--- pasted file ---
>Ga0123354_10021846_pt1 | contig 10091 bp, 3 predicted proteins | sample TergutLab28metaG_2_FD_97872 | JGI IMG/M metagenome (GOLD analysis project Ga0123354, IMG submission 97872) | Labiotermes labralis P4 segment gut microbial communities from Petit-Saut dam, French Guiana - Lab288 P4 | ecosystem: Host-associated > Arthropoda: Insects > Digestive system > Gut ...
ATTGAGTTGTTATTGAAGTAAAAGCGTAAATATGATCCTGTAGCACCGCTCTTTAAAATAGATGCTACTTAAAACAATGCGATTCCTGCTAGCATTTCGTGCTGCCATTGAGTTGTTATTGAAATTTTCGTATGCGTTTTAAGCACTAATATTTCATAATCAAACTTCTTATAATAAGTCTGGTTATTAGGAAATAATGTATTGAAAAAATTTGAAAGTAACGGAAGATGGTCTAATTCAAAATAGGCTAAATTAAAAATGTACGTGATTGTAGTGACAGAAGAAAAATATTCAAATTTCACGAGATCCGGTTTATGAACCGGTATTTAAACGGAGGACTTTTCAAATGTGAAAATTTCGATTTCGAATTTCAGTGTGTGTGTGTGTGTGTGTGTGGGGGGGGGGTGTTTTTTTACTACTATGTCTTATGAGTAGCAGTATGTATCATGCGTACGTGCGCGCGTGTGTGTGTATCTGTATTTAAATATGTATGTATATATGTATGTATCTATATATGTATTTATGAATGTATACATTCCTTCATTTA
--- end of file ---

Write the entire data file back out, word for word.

>Ga0123354_10021846_pt1 | contig 10091 bp, 3 predicted proteins | sample TergutLab28metaG_2_FD_97872 | JGI IMG/M metagenome (GOLD analysis project Ga0123354, IMG submission 97872) | Labiotermes labralis P4 segment gut microbial communities from Petit-Saut dam, French Guiana - Lab288 P4 | ecosystem: Host-associated > Arthropoda: Insects > Digestive system > Gut ...
ATTGAGTTGTTATTGAAGTAAAAGCGTAAATATGATCCTGTAGCACCGCTCTTTAAAATAGATGCTACTTAAAACAATGCGATTCCTGCTAGCATTTCGTGCTGCCATTGAGTTGTTATTGAAATTTTCGTATGCGTTTTAAGCACTAATATTTCATAATCAAACTTCTTATAATAAGTCTGGTTATTAGGAAATAATGTATTGAAAAAATTTGAAAGTAACGGAAGATGGTCTAATTCAAAATAGGCTAAATTAAAAATGTACGTGATTGTAGTGACAGAAGAAAAATATTCAAATTTCACGAGATCCGGTTTATGAACCGGTATTTAAACGGAGGACTTTTCAAATGTGAAAATTTCGATTTCGAATTTCAGTGTGTGTGTGTGTGTGTGTGTGGGGGGGGGGTGTTTTTTTACTACTATGTCTTATGAGTAGCAGTATGTATCATGCGTACGTGCGCGCGTGTGTGTGTATCTGTATTTAAATATGTATGTATATATGTATGTATCTATATATGTATTTATGAATGTATACATTCCTTCATTTA